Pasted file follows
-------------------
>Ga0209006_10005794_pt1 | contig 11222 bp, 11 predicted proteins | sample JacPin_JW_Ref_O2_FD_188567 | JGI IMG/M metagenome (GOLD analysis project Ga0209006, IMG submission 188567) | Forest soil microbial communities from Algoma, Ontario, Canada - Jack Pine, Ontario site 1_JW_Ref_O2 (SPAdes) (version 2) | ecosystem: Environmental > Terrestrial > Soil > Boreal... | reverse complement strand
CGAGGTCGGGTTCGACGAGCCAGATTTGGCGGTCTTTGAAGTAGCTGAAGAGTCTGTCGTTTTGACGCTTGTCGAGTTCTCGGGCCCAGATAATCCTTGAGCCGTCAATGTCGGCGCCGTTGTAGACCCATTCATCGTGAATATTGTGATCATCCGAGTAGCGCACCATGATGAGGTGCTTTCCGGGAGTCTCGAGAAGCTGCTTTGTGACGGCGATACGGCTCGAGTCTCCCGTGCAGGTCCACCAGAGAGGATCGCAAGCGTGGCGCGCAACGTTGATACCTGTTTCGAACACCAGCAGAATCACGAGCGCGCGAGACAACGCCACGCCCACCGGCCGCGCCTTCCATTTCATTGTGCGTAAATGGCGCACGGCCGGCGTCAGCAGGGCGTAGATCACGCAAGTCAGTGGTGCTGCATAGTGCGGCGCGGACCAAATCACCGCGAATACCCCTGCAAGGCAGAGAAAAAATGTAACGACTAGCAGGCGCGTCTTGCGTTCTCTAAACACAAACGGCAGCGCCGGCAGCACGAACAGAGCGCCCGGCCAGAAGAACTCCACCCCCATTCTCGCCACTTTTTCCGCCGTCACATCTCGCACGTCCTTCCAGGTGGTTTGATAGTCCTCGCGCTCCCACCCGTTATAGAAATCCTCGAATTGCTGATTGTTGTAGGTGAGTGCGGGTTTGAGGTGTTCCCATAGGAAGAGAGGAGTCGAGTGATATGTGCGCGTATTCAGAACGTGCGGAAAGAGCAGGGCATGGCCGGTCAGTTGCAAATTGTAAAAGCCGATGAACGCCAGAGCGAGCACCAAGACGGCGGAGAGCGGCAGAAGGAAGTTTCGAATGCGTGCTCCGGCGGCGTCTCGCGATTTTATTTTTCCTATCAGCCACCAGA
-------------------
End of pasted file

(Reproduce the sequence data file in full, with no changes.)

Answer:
>Ga0209006_10005794_pt1 | contig 11222 bp, 11 predicted proteins | sample JacPin_JW_Ref_O2_FD_188567 | JGI IMG/M metagenome (GOLD analysis project Ga0209006, IMG submission 188567) | Forest soil microbial communities from Algoma, Ontario, Canada - Jack Pine, Ontario site 1_JW_Ref_O2 (SPAdes) (version 2) | ecosystem: Environmental > Terrestrial > Soil > Boreal... | reverse complement strand
CGAGGTCGGGTTCGACGAGCCAGATTTGGCGGTCTTTGAAGTAGCTGAAGAGTCTGTCGTTTTGACGCTTGTCGAGTTCTCGGGCCCAGATAATCCTTGAGCCGTCAATGTCGGCGCCGTTGTAGACCCATTCATCGTGAATATTGTGATCATCCGAGTAGCGCACCATGATGAGGTGCTTTCCGGGAGTCTCGAGAAGCTGCTTTGTGACGGCGATACGGCTCGAGTCTCCCGTGCAGGTCCACCAGAGAGGATCGCAAGCGTGGCGCGCAACGTTGATACCTGTTTCGAACACCAGCAGAATCACGAGCGCGCGAGACAACGCCACGCCCACCGGCCGCGCCTTCCATTTCATTGTGCGTAAATGGCGCACGGCCGGCGTCAGCAGGGCGTAGATCACGCAAGTCAGTGGTGCTGCATAGTGCGGCGCGGACCAAATCACCGCGAATACCCCTGCAAGGCAGAGAAAAAATGTAACGACTAGCAGGCGCGTCTTGCGTTCTCTAAACACAAACGGCAGCGCCGGCAGCACGAACAGAGCGCCCGGCCAGAAGAACTCCACCCCCATTCTCGCCACTTTTTCCGCCGTCACATCTCGCACGTCCTTCCAGGTGGTTTGATAGTCCTCGCGCTCCCACCCGTTATAGAAATCCTCGAATTGCTGATTGTTGTAGGTGAGTGCGGGTTTGAGGTGTTCCCATAGGAAGAGAGGAGTCGAGTGATATGTGCGCGTATTCAGAACGTGCGGAAAGAGCAGGGCATGGCCGGTCAGTTGCAAATTGTAAAAGCCGATGAACGCCAGAGCGAGCACCAAGACGGCGGAGAGCGGCAGAAGGAAGTTTCGAATGCGTGCTCCGGCGGCGTCTCGCGATTTTATTTTTCCTATCAGCCACCAGA